It's Wednesday...and we are counting down the day until the freaking weekend! But, in the mean time, we're going road tripping with our budding from YA Highway.
This week they want us to discuss books! We couldn't be any more excited. The topic is:
In high school, teens are made to read the classics - Shakespeare, Hawthorne, Bronte, Dickens - but there are a lot of books out there never taught in schools. So if you had the power to change school curriculums, which books would you be sure high school students were required to read?
*Squee* We could talk about this alllll day. In fact, we did a post about creating our own YA Master Class and what books we'd have students read here. But, we digress. Back on topic, if we could create our own list of required reading for teens, this is what we'd include:
* Crank by Ellen Hopkins
WHY? Because she merges two great styles of literature: poetry and prose. And she does it BRILLIANTLY. This book can be used to teach units on effective fiction techniques, as well as poetry techniques. Winning!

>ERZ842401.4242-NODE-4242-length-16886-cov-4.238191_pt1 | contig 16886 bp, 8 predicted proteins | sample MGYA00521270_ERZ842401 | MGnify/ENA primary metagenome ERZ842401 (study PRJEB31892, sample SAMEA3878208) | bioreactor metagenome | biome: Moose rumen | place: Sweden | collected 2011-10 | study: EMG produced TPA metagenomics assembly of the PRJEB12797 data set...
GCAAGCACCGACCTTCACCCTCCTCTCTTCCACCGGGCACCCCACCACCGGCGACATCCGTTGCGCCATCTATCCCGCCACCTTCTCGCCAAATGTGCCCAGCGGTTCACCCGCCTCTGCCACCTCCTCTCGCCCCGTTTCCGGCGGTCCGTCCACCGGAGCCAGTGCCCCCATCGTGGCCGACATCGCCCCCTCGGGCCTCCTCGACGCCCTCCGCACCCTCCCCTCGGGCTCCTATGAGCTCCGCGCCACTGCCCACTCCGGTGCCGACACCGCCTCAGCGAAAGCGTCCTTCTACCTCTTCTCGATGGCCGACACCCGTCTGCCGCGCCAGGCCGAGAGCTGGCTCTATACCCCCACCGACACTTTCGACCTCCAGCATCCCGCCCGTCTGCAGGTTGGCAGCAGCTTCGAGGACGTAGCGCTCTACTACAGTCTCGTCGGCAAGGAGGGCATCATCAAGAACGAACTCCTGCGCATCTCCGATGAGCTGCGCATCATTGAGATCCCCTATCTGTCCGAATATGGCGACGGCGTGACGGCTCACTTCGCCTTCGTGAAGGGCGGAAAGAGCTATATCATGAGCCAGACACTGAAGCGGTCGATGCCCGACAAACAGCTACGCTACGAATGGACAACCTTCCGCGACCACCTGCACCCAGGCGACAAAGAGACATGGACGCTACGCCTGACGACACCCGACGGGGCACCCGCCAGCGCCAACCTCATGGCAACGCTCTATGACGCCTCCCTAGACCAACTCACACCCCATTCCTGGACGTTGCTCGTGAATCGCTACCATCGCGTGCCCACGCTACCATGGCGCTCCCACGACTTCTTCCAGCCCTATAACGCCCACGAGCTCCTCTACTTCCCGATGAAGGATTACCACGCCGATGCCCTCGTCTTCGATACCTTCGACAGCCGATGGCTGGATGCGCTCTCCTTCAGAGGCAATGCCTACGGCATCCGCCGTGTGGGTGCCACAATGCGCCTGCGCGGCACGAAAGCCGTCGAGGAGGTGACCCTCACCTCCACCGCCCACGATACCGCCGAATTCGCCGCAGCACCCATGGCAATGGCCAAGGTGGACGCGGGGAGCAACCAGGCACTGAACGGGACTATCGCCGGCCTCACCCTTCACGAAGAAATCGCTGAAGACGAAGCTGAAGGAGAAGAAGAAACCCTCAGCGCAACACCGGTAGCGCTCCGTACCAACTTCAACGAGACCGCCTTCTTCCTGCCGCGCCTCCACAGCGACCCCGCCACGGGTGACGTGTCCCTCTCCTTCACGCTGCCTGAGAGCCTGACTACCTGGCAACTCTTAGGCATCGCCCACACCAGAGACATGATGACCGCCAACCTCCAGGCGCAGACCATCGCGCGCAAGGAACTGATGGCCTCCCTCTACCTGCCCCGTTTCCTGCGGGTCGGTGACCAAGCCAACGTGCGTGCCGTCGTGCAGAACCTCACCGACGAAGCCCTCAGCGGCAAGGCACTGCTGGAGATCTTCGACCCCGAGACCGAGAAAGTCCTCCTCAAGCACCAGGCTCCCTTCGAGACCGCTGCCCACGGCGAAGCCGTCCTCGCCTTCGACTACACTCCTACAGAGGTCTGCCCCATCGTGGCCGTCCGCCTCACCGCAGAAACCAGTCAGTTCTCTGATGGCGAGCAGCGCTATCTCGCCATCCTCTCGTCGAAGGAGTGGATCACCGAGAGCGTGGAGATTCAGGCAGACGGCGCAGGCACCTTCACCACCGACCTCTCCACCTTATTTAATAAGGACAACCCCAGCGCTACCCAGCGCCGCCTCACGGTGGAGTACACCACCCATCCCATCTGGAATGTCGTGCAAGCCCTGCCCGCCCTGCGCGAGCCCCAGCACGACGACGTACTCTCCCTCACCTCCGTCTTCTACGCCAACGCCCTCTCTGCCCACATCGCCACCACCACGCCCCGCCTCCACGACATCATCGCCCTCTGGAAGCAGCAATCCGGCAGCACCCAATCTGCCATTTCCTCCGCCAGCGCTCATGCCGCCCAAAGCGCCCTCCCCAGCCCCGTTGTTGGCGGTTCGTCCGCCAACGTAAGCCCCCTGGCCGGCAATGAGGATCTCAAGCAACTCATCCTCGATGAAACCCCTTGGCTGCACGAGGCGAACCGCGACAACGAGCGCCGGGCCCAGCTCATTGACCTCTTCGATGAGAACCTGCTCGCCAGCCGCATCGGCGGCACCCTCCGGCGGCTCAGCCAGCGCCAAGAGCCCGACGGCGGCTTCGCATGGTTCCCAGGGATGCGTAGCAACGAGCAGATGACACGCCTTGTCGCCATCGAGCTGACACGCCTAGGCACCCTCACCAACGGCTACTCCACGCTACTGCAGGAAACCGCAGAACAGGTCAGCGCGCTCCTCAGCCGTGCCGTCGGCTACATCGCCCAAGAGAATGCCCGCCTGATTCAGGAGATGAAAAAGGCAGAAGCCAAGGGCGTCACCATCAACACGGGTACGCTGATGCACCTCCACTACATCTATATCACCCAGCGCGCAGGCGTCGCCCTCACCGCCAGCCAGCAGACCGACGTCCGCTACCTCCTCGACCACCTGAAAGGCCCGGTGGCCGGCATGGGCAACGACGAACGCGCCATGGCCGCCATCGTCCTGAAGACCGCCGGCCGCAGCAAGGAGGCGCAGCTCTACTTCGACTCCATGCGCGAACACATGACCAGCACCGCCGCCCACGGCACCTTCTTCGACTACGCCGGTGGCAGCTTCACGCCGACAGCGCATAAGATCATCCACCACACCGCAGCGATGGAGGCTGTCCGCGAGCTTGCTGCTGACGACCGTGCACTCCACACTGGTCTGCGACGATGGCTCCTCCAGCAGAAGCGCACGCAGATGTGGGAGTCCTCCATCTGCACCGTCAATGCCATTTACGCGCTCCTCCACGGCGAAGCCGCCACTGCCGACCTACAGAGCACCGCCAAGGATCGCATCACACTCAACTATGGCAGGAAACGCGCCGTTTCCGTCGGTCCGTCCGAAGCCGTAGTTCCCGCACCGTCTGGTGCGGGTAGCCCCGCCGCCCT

* Looking for Alaska by John Green
WHY? Because the novel is a great tool for teaching climax and character development. As a matter of fact, all of Green's books are great for teaching these concepts. Can't go wrong with Green!
* Speak by Laurie Halse Anderson
WHY? This book is all about the teenage struggle of finding their voice and using it. We think teens can learn a lot of valuable life lessons from this novel.
* The Hunger Games trilogy by Suzanne Collins
WHY? To make students better understand plot and pacing. Collins is PERFECT at these two aspects of writing.
* The Catcher in the Rye by J.D. Salinger
WHY? There's no better book to use for teaching voice. Seriously.
* Divergent by Veronica Roth
WHY? This novel is probably THE best book to use to teach all of the important elements of literature: plot, character, climax, pacing, etc. BUT at the same time, it's a fun and exciting read. It's guaranteed to have boys just as interested as the girls.
* And we'd keep: To Kill a Mockingbird by Harper Lee, Things Fall Apart by Chinua Achebe, Lord of the Flies by William Golding, and All Quiet on the Western Front by Erich Maria Remarque
WHY? Because some classics are still relatable and they stand the test of time. We feel that modern teens can still gain insight from reading these novels and each one can teach an aspect of studying literature.
DONE! You tell us, what else would you add to a required reading list??